How can the class team work on Shared Goals when they need to work on individual education plans (IEPs)? The headteacher backed the project so that, for the students on the project, their Shared Goals provided the precise set of aims and progress measures. The school no longer used IEPs for these students.
How can we keep up with all this paperwork? We needed an admin assistant. This was key to the success of the whole project. We needed someone who could keep the paperwork organised, who could generate the record sheets and minute the meetings accurately and efficiently and ensure the regular reviews of each child’s goals happened at the right time. We were lucky to find the right person for the job!
What most matters to the students and their families? Parents were a vital part of the team and were invited to join us in the Shared Goals meeting for their child. This input was essential as it gave us an idea of how the goals were being achieved in all environments, and also helped us to realise what we needed to be working towards. As a result of the parents’ input we added a PSHE target to the shared goals.
What is preventing the students from working on their goals?  

On the road to success
After overcoming some of the challenges to the Shared Goals Project we began to see the impact on the whole school of this way of working. The feedback from primary and secondary teachers spurred us on.

‘I believe that Shared Goals Project has been great from a teaching perspective. At first, lots of reluctance primarily, but I think it has benefited the children and staff. Particularly, the support from other professionals has been invaluable. I think the “whole” school could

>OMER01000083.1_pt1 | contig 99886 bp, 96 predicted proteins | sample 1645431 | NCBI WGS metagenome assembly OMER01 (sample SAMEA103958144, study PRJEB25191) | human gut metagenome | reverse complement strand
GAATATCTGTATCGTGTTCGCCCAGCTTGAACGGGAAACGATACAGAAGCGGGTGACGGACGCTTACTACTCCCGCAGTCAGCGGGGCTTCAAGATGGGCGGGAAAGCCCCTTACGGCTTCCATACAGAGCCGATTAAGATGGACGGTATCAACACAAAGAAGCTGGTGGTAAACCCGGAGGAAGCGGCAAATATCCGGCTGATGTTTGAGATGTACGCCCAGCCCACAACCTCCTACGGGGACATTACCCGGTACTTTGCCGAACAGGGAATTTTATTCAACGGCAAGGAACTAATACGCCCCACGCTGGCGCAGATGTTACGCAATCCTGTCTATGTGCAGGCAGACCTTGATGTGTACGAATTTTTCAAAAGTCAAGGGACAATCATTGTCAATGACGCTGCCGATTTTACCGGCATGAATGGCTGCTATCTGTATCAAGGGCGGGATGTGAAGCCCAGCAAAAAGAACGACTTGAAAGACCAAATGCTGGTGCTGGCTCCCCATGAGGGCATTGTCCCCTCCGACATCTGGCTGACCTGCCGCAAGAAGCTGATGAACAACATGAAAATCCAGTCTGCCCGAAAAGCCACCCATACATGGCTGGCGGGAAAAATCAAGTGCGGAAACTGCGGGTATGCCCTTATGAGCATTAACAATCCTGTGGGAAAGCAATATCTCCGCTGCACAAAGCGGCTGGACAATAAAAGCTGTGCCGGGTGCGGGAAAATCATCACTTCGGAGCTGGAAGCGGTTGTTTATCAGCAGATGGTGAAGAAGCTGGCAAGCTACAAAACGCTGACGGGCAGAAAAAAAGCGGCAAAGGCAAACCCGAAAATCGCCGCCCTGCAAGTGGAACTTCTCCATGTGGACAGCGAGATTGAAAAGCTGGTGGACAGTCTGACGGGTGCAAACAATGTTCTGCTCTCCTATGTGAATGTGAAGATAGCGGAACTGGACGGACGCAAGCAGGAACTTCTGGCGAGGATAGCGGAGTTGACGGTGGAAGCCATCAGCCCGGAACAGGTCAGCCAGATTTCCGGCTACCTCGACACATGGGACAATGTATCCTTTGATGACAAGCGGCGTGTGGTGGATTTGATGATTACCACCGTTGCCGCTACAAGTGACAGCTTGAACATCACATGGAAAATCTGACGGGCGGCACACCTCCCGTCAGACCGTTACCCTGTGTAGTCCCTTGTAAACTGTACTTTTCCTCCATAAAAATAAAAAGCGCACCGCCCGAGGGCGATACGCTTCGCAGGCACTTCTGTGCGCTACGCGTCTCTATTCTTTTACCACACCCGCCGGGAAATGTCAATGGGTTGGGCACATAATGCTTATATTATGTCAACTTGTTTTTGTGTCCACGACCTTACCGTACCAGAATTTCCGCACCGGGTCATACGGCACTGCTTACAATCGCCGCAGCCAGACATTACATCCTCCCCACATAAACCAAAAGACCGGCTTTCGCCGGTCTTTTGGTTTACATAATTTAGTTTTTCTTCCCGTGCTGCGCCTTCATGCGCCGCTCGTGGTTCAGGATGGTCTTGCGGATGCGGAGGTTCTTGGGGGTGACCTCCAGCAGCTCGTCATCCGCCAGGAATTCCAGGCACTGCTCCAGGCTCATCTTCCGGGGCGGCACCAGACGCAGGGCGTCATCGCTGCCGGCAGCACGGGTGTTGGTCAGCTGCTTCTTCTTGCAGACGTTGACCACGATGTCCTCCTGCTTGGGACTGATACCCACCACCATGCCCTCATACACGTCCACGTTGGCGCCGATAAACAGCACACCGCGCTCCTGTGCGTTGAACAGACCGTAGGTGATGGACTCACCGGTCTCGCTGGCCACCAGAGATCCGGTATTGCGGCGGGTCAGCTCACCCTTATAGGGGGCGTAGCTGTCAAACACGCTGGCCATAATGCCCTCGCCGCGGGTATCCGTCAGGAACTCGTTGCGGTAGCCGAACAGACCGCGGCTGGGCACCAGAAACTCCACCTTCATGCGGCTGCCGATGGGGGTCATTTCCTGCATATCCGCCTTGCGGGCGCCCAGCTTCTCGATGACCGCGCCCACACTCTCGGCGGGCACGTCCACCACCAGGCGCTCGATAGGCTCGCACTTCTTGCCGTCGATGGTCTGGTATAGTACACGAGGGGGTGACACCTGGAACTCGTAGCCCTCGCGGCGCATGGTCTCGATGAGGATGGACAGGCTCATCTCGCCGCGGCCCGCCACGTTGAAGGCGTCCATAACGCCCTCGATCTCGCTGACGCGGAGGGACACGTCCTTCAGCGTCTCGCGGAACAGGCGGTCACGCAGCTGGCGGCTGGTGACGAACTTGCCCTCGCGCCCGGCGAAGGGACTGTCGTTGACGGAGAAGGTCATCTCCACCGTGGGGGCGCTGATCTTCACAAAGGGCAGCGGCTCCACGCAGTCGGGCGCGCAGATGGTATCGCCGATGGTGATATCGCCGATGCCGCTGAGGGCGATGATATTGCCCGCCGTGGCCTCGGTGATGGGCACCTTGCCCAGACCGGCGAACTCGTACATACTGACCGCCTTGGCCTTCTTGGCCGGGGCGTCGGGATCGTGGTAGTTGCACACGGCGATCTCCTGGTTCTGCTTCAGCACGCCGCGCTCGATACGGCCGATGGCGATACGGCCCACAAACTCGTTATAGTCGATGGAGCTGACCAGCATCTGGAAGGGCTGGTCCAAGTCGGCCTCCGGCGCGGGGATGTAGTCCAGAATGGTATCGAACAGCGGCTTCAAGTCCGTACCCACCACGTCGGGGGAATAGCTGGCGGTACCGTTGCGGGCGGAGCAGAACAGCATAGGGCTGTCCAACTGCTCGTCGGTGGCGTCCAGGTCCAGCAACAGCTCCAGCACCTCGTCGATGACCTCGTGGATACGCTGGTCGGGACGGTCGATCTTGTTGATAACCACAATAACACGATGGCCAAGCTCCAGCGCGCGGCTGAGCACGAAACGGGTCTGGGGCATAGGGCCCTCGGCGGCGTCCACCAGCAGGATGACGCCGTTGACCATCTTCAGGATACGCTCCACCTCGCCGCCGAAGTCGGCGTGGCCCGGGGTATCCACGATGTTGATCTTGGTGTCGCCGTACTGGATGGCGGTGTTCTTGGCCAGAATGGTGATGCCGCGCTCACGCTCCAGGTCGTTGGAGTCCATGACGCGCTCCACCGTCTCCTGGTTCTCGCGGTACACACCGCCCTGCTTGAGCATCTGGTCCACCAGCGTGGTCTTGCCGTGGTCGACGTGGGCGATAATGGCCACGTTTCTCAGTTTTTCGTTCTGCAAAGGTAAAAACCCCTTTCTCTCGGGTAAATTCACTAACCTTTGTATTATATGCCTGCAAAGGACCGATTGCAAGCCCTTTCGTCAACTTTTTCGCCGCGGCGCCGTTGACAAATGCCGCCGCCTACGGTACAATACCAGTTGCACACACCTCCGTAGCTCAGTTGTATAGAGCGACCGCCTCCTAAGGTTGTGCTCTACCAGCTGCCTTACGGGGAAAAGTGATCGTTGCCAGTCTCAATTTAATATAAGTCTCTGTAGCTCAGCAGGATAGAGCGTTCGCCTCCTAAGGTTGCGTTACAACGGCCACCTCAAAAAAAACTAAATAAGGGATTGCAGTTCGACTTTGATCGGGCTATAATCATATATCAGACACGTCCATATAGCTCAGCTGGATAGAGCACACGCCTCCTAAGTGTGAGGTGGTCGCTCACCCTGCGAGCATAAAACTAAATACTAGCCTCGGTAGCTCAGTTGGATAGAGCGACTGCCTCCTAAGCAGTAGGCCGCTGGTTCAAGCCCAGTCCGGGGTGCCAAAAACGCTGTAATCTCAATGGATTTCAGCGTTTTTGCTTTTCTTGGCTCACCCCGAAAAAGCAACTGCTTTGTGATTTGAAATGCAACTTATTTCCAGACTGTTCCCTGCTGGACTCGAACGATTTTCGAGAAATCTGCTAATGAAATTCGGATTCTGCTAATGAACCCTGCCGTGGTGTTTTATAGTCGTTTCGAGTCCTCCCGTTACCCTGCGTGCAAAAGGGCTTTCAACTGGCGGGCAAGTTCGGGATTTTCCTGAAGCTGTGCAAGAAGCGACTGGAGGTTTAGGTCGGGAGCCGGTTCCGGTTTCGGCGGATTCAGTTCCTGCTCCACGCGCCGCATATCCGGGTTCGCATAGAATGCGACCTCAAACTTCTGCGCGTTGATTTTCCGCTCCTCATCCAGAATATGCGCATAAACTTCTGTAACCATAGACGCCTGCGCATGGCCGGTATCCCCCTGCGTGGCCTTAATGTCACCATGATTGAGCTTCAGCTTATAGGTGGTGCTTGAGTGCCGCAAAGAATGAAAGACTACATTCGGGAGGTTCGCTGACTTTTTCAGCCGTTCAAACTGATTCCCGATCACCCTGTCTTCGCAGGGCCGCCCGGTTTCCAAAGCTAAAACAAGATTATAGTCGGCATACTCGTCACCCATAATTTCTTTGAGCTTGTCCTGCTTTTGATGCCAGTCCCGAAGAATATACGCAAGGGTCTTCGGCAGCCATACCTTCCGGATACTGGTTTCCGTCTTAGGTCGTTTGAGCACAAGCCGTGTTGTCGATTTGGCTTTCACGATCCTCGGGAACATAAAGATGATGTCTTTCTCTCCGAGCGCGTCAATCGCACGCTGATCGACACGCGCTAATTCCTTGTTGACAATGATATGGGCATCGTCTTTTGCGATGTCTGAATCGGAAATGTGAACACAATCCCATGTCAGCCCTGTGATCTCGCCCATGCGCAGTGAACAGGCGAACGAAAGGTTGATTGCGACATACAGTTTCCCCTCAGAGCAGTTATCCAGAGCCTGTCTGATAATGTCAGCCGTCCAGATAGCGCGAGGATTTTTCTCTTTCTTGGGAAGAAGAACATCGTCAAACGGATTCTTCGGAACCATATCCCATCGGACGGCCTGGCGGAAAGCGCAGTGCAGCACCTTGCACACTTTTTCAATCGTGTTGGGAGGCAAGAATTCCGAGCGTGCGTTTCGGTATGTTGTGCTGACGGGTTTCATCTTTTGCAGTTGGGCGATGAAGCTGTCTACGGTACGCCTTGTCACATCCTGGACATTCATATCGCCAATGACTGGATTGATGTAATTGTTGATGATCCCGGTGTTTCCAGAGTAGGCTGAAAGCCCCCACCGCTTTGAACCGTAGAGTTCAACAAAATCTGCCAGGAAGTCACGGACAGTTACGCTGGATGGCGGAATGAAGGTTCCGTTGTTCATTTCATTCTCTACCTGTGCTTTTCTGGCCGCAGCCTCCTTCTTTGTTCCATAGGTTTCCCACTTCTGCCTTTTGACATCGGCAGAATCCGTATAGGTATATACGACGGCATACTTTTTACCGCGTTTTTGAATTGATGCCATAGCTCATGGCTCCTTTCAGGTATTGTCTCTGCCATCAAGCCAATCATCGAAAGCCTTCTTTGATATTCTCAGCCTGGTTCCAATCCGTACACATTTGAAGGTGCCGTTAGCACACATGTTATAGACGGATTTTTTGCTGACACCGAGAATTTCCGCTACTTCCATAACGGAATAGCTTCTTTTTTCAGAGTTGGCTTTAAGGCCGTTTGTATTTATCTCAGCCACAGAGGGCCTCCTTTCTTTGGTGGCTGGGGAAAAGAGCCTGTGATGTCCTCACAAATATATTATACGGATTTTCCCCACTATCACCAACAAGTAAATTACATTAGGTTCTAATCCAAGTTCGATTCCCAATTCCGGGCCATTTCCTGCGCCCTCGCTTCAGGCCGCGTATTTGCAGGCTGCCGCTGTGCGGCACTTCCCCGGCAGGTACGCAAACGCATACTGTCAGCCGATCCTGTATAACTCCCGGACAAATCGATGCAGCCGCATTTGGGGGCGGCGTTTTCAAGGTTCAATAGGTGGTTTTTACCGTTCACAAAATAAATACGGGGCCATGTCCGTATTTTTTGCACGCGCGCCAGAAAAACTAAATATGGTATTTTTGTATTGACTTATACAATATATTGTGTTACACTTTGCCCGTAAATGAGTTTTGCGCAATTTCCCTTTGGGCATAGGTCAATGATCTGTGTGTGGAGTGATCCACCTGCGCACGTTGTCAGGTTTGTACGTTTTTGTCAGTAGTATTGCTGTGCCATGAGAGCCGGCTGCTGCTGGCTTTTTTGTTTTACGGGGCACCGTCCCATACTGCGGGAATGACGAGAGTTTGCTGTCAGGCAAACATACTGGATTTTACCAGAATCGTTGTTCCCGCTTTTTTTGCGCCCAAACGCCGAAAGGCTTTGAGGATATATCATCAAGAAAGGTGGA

do with some input/training.’

Primary class teacher

‘I think the Shared Goals approach makes a lot of sense especially compared to the plethora of previous targets, awkwardly grouped under headings of “English”, “Science” etc. It has been fairly easy to run in S5 (class), partly I think because we have four students on Shared Goals so it is a large part of my thinking and planning… Termly review meetings are really useful – all the professionals together in calm, relaxed, planned time to reflect on each student and their needs.’
Secondary class teacher

Although we continue to have lots of work to do to further develop the Shared Goals Project, we now have the evidence to show that this is a worthwhile and effective way of supporting the students at the school who have profound needs. We have developed a system that shows the progress the students are making and measures the impact of the intervention they are engaging in. The Shared Goals Project has become a crucial part of how the school supports students with complex needs.

‘The setting of targets for the most profoundly disabled pupils is always a complex process. The Shared Goals Project has developed the target setting system, focused the shared work of the many professionals engaged with the pupils and carers and empowered the teachers. I believe it is an improvement on the system we used before and it genuinely places the needs of the pupil at the centre of the process. Over time I am convinced it will be seen to be the most effective way of helping these pupils make the progress they deserve.’